Lloyd and team took time with the process of finding a match. They knew the wrong decision could incur cost in more management down the track, as well as unhappiness and other consequences.
Finding the right person with the right skills
Skills are just one aspect of hiring, says Lloyd. Right people, right seats – right seats is about the skills, and often people focus overly much on this.
Has this person got the right abilities? Do they get and want the role and have the capacity to do it?
On the other side, it’s right person – do they fit the core values of the business?
In this case, Lloyd believes they’ve made a win – someone capable who matches the company values around people and relationships. The founder has a DOO and a sellable business that can run without her.
The difficulty of letting someone go
People often feel terrible about letting a team member go. And James advises them, providing you’ve hired appropriately, and providing you’ve offered training and ongoing reviews and counsel and support, if someone doesn’t perform in a role, or they have bad habits they’re bringing to the role, they are responsible for that behavior, and they need to own that.
So when you’re forced to consider how to fire someone, it’s because they placed themselves in that situation via their behavior. And to continue to support that, to soak it up and not call it out, is denying that person an opportunity for true growth – you’re not being open with them about their behavior, and you’re not giving them the opportunity to course-correct.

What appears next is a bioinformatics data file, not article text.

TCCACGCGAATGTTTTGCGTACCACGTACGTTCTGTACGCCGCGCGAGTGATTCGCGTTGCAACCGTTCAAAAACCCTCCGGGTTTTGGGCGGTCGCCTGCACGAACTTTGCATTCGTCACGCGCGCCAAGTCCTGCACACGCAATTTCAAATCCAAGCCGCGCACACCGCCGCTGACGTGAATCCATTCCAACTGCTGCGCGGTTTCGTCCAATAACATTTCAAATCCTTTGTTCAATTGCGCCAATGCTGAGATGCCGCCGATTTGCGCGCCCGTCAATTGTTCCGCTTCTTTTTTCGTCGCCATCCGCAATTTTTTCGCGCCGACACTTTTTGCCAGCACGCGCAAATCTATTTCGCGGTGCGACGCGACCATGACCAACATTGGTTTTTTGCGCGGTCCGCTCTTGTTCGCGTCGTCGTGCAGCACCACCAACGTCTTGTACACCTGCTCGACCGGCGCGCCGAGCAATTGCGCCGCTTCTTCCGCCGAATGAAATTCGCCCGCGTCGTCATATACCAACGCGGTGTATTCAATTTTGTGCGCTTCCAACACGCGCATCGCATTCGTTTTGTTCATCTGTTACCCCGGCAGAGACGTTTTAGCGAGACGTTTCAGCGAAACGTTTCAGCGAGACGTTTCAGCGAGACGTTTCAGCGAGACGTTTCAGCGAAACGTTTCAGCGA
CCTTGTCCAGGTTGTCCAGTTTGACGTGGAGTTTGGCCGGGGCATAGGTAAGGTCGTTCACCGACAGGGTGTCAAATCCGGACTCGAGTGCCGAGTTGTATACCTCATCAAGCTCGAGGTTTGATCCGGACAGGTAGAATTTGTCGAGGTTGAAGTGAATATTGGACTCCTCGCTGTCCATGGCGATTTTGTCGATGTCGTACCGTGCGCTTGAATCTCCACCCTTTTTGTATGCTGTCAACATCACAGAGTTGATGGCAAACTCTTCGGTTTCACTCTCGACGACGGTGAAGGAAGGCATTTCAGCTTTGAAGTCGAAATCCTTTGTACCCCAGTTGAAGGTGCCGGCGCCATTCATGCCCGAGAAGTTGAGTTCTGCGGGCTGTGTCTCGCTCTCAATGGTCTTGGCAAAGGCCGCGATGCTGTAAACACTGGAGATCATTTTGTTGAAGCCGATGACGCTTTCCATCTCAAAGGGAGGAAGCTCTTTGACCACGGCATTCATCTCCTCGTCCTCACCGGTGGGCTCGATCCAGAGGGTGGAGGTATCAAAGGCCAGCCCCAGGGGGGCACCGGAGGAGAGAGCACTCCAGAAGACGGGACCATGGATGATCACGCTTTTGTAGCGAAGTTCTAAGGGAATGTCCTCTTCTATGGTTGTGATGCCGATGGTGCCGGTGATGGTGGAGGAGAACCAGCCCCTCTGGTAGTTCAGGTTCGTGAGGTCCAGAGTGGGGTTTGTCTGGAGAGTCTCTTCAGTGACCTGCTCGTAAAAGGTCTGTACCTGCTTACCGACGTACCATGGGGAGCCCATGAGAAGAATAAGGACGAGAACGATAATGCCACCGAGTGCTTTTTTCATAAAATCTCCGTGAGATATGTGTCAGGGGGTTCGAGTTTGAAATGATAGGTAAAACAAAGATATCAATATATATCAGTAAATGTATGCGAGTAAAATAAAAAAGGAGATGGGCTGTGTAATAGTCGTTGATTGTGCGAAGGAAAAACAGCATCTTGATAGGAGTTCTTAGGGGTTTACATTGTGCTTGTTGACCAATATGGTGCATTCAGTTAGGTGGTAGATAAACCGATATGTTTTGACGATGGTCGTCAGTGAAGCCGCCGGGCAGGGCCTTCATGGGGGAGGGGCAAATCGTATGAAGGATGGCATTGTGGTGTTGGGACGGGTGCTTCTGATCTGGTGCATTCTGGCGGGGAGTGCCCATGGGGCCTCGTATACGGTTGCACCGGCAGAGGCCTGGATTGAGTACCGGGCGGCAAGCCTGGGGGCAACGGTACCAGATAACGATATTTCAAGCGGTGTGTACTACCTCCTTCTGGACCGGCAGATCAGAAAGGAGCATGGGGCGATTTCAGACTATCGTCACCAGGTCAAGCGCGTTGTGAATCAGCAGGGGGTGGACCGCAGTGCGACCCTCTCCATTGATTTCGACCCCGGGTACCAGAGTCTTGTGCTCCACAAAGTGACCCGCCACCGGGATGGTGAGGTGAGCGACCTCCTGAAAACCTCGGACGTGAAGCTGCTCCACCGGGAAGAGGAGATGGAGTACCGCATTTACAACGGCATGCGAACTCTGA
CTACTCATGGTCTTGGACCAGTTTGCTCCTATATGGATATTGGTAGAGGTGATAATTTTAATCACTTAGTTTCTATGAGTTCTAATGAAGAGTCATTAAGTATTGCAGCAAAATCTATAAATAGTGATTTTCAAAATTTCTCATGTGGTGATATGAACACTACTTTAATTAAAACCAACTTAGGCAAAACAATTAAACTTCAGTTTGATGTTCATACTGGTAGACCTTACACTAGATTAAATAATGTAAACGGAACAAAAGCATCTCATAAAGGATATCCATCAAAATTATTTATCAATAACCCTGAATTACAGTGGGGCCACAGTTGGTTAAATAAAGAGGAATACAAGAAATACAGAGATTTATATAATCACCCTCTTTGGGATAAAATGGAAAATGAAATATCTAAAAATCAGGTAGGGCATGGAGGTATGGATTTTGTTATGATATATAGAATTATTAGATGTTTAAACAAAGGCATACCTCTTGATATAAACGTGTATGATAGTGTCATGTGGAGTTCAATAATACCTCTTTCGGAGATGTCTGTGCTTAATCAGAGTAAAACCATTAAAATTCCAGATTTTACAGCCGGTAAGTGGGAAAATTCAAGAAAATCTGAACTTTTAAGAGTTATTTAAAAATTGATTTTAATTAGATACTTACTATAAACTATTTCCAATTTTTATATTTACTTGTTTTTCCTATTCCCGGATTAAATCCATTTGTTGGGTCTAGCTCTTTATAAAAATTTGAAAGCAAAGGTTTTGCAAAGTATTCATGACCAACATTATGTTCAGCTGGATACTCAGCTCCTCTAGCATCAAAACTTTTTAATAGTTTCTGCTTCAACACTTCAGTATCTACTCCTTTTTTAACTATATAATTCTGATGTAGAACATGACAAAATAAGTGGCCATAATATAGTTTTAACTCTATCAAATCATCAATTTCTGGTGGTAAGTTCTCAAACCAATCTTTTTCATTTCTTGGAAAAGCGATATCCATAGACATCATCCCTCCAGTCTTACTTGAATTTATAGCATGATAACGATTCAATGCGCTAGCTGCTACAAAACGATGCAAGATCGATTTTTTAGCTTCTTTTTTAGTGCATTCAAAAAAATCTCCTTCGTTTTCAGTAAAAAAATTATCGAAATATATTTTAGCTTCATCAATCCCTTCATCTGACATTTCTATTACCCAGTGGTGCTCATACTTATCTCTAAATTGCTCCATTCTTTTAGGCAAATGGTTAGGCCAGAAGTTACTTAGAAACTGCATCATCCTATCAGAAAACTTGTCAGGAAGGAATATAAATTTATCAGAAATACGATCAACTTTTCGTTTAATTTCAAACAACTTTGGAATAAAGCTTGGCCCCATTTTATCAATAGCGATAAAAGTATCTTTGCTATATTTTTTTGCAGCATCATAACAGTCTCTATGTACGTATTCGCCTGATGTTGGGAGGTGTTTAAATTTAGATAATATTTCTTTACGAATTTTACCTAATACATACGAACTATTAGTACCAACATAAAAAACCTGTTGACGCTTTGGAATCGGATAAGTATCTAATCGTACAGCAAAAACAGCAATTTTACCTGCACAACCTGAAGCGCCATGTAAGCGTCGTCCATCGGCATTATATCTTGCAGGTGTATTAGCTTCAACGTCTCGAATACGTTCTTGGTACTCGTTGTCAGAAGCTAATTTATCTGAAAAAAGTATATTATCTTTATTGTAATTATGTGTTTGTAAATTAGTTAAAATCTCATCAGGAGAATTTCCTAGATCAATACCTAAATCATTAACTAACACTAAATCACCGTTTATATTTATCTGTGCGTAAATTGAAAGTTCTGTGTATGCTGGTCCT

And the longer you compensate for someone like that and enable them, the harder it will be for them down the track. That’s why James doesn’t feel too bad when it comes to it, because he didn’t put them in that position. He’s done his side of the bargain.
What the right support can do for the founder
James is curious: how did the founder deal with having intervention and support and assistance in taking the risk of hiring again – did it pay off for them?
Absolutely, says Lloyd. And it surprises him how much of what they do is actually support for the founder, who can be feeling quite alone in what they do.
Entrepreneurship is a lonely sport, says James. A large part of what he does is reassuring clients and partners, telling them what they really should and shouldn’t be worrying about.
Sometimes, says Lloyd, their job is also holding the client accountable – You’ve seen the impact of this. That person needs to go.
Fortunately, in this case, they entered when the person had already left, and just needed to make sure they weren’t bringing in someone similar.